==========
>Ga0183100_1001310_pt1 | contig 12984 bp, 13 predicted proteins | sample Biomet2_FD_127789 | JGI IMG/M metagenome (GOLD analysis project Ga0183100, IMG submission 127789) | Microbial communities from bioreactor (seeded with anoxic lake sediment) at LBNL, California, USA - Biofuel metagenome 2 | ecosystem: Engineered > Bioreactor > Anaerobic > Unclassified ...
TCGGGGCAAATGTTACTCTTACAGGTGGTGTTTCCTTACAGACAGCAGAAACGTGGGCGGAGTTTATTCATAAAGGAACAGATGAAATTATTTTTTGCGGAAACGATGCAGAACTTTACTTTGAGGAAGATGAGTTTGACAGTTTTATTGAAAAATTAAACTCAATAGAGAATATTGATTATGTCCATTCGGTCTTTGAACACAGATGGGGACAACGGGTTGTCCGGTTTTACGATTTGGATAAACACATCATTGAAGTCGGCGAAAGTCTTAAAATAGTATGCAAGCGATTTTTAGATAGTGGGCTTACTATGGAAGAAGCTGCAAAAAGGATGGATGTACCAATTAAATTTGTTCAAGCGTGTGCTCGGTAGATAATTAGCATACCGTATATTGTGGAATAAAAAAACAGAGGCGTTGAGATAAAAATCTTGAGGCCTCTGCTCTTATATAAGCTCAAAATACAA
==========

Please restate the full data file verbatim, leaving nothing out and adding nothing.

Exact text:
>Ga0183100_1001310_pt1 | contig 12984 bp, 13 predicted proteins | sample Biomet2_FD_127789 | JGI IMG/M metagenome (GOLD analysis project Ga0183100, IMG submission 127789) | Microbial communities from bioreactor (seeded with anoxic lake sediment) at LBNL, California, USA - Biofuel metagenome 2 | ecosystem: Engineered > Bioreactor > Anaerobic > Unclassified ...
TCGGGGCAAATGTTACTCTTACAGGTGGTGTTTCCTTACAGACAGCAGAAACGTGGGCGGAGTTTATTCATAAAGGAACAGATGAAATTATTTTTTGCGGAAACGATGCAGAACTTTACTTTGAGGAAGATGAGTTTGACAGTTTTATTGAAAAATTAAACTCAATAGAGAATATTGATTATGTCCATTCGGTCTTTGAACACAGATGGGGACAACGGGTTGTCCGGTTTTACGATTTGGATAAACACATCATTGAAGTCGGCGAAAGTCTTAAAATAGTATGCAAGCGATTTTTAGATAGTGGGCTTACTATGGAAGAAGCTGCAAAAAGGATGGATGTACCAATTAAATTTGTTCAAGCGTGTGCTCGGTAGATAATTAGCATACCGTATATTGTGGAATAAAAAAACAGAGGCGTTGAGATAAAAATCTTGAGGCCTCTGCTCTTATATAAGCTCAAAATACAA